Wis. mom says neonatal webcam 'a godsend'
- Article by: SHEREEN SIEWERT
- Associated Press
- December 28, 2013 - 12:05 AM
WAUSAU, Wis. — Four-year-old McKenzie Flowerette of Stevens Point said she can't wait for the day Isabella, McKenzie's newborn sister, finally comes home.
Isabella, born Dec. 14, is a patient at the Anya Marie Jackson Neonatal Intensive Care Unit at Aspirus Wausau Hospital, where her mother, Bonny Flowerette, watches over her day and night. McKenzie and her father, Ryan Flowerette, can't be in Wausau every day, but they, too, watch over Isabella —thanks to a webcam system installed earlier this month at the hospital.
"The webcam is a godsend," said Bonny Flowerette, who gave birth to Isabella when she was just 33 weeks pregnant. "McKenzie can't wait to be a big sister. Seeing the baby has been so wonderful for her."
The webcam system, called NICVIEW, includes cameras in each room of the unit that can be positioned over each baby. Families are given secure, encrypted login information that they can pass along to friends and family members who can log in any time to monitor a baby's progress, Aspirus Wausau Hospital spokesman Greg Aune said. There is no charge for the service.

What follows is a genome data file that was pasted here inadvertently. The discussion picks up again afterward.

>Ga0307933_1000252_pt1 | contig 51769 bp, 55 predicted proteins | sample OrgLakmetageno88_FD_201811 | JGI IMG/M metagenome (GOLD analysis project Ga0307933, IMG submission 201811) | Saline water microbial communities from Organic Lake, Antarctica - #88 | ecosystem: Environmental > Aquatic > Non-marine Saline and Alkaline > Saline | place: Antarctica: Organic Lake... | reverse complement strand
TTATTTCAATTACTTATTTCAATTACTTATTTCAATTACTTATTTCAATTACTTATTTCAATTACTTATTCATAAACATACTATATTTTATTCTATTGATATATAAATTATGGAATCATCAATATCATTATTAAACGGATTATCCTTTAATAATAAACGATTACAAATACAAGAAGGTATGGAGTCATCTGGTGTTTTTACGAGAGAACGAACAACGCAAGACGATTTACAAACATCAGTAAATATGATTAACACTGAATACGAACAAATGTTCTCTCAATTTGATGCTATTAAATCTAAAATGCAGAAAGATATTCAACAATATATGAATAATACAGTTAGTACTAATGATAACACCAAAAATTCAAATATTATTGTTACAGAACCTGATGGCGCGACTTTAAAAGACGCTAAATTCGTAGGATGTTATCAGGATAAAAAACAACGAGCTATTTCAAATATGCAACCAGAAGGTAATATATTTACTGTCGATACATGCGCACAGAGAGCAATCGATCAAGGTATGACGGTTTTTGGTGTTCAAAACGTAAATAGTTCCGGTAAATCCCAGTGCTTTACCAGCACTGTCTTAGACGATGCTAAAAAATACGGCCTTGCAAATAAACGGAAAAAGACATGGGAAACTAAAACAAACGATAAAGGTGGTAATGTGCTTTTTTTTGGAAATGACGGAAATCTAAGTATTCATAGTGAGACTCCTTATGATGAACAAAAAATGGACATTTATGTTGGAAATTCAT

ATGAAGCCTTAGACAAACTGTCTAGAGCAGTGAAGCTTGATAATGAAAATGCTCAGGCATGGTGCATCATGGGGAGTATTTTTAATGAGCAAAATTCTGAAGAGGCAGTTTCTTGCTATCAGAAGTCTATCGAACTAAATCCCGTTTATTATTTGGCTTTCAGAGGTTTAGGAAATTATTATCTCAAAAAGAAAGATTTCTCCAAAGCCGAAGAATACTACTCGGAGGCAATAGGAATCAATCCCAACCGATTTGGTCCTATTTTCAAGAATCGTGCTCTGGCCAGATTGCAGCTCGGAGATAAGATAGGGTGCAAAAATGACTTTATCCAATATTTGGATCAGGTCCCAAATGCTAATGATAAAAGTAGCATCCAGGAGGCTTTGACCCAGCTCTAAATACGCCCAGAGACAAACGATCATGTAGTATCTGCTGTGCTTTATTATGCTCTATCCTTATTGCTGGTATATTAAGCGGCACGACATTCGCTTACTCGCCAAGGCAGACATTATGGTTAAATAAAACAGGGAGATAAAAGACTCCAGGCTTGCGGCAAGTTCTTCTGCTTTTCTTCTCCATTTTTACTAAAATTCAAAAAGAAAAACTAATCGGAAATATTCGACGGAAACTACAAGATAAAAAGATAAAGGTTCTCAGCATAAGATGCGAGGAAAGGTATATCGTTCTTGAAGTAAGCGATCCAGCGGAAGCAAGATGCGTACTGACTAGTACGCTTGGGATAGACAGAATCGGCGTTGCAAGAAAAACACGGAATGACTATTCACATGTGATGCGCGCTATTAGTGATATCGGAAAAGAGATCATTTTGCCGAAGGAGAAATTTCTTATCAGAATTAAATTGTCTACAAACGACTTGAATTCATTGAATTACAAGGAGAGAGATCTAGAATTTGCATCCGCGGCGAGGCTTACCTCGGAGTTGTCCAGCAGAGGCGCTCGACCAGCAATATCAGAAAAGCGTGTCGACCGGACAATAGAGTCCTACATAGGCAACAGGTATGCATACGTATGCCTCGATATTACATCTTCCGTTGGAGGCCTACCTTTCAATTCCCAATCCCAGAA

"It's hard to be at the hospital 24 hours a day," Aune told Daily Herald Media (http://wdhne.ws/1a6sXgk). "With this new system, parents, friends or family members can log in from a computer, a tablet or a smartphone and see the baby and what's happening inside the NICU. Anywhere they have Internet access, people can log in."
The new system has given Ryan Flowerette, who works at Neenah Paper Co., and McKenzie, who attends preschool, a chance to monitor the progress of their new family member even if they can't make the daily trip to see Isabella. Bonny Flowerette said the new system makes sense not only on a personal level, but from a medical standpoint, as well.
"As a mom sitting next to my premature baby, I am very much aware that people want to see her, but she needs to be protected from germs that could harm her or slow her progress," Flowerette said. "This is a wonderful solution. Everyone can see her, but there is no risk to our baby."
Flowerette said the system has been especially important to her family members, many of whom live in South Africa. Bonny Flowerette emigrated to the U.S. in February after she met her husband, a U.S. Marine, while they were both working at the U.S. Embassy in Victoria, a suburb of Johannesburg. Her mother and siblings all live overseas, but have been able to lay eyes on the new addition to the family through the NICVIEW system.
Isabella should be ready to go home in the next few days; until then, her mother said, she is comforted knowing her family is watching.
The NICVIEW system was installed at a cost of $51,990, said Andy Napgezek, a spokesman for the hospital. Funding was made possible through the 2013 Aspirus Women's Golf Classic that was held in August. Nearly 300 golfers, caddies and volunteers partnered with Aspirus and nearly 100 businesses and community members to help make the purchase possible, he said.
"The NICVIEW is really a gift to families and babies from our community," Napgezek said.
An AP Member Exchange Feature shared by Daily Herald Media
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